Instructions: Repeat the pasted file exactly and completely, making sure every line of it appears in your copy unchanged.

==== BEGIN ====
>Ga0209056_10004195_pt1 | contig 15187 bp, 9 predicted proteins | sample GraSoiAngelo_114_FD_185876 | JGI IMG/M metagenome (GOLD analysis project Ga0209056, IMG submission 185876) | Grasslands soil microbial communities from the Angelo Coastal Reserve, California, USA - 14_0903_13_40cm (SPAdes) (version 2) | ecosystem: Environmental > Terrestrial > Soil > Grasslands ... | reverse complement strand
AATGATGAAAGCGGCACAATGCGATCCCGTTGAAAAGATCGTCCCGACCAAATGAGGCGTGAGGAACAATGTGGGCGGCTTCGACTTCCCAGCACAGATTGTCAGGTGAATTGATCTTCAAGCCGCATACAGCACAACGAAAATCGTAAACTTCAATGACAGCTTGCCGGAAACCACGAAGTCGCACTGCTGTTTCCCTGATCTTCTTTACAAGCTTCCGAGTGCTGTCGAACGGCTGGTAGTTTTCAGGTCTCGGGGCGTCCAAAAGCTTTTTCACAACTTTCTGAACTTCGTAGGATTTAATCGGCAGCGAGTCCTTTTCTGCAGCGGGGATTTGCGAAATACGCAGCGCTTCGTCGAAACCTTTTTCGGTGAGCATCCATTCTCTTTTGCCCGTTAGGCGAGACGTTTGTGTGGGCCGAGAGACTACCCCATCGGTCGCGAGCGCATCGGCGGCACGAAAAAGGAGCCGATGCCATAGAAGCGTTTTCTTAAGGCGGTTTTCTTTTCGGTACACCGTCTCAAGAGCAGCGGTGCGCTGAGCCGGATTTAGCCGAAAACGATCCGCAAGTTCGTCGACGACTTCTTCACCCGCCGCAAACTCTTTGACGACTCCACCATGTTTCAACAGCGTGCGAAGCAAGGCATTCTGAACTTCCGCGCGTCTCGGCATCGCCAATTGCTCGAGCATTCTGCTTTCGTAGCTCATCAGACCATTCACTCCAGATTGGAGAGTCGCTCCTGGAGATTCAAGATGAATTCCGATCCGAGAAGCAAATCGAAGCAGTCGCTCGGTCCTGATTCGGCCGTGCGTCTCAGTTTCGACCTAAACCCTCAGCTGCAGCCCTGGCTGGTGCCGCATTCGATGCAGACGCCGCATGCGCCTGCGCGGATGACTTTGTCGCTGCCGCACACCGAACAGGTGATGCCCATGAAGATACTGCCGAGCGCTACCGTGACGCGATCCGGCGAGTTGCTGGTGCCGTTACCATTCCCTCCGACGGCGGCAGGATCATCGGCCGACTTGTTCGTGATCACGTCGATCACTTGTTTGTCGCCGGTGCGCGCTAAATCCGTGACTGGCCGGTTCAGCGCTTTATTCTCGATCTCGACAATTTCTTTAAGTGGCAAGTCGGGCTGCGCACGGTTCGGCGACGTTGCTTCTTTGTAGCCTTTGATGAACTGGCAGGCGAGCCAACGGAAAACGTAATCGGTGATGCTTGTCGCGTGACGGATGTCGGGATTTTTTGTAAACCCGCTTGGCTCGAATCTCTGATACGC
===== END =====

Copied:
>Ga0209056_10004195_pt1 | contig 15187 bp, 9 predicted proteins | sample GraSoiAngelo_114_FD_185876 | JGI IMG/M metagenome (GOLD analysis project Ga0209056, IMG submission 185876) | Grasslands soil microbial communities from the Angelo Coastal Reserve, California, USA - 14_0903_13_40cm (SPAdes) (version 2) | ecosystem: Environmental > Terrestrial > Soil > Grasslands ... | reverse complement strand
AATGATGAAAGCGGCACAATGCGATCCCGTTGAAAAGATCGTCCCGACCAAATGAGGCGTGAGGAACAATGTGGGCGGCTTCGACTTCCCAGCACAGATTGTCAGGTGAATTGATCTTCAAGCCGCATACAGCACAACGAAAATCGTAAACTTCAATGACAGCTTGCCGGAAACCACGAAGTCGCACTGCTGTTTCCCTGATCTTCTTTACAAGCTTCCGAGTGCTGTCGAACGGCTGGTAGTTTTCAGGTCTCGGGGCGTCCAAAAGCTTTTTCACAACTTTCTGAACTTCGTAGGATTTAATCGGCAGCGAGTCCTTTTCTGCAGCGGGGATTTGCGAAATACGCAGCGCTTCGTCGAAACCTTTTTCGGTGAGCATCCATTCTCTTTTGCCCGTTAGGCGAGACGTTTGTGTGGGCCGAGAGACTACCCCATCGGTCGCGAGCGCATCGGCGGCACGAAAAAGGAGCCGATGCCATAGAAGCGTTTTCTTAAGGCGGTTTTCTTTTCGGTACACCGTCTCAAGAGCAGCGGTGCGCTGAGCCGGATTTAGCCGAAAACGATCCGCAAGTTCGTCGACGACTTCTTCACCCGCCGCAAACTCTTTGACGACTCCACCATGTTTCAACAGCGTGCGAAGCAAGGCATTCTGAACTTCCGCGCGTCTCGGCATCGCCAATTGCTCGAGCATTCTGCTTTCGTAGCTCATCAGACCATTCACTCCAGATTGGAGAGTCGCTCCTGGAGATTCAAGATGAATTCCGATCCGAGAAGCAAATCGAAGCAGTCGCTCGGTCCTGATTCGGCCGTGCGTCTCAGTTTCGACCTAAACCCTCAGCTGCAGCCCTGGCTGGTGCCGCATTCGATGCAGACGCCGCATGCGCCTGCGCGGATGACTTTGTCGCTGCCGCACACCGAACAGGTGATGCCCATGAAGATACTGCCGAGCGCTACCGTGACGCGATCCGGCGAGTTGCTGGTGCCGTTACCATTCCCTCCGACGGCGGCAGGATCATCGGCCGACTTGTTCGTGATCACGTCGATCACTTGTTTGTCGCCGGTGCGCGCTAAATCCGTGACTGGCCGGTTCAGCGCTTTATTCTCGATCTCGACAATTTCTTTAAGTGGCAAGTCGGGCTGCGCACGGTTCGGCGACGTTGCTTCTTTGTAGCCTTTGATGAACTGGCAGGCGAGCCAACGGAAAACGTAATCGGTGATGCTTGTCGCGTGACGGATGTCGGGATTTTTTGTAAACCCGCTTGGCTCGAATCTCTGATACGC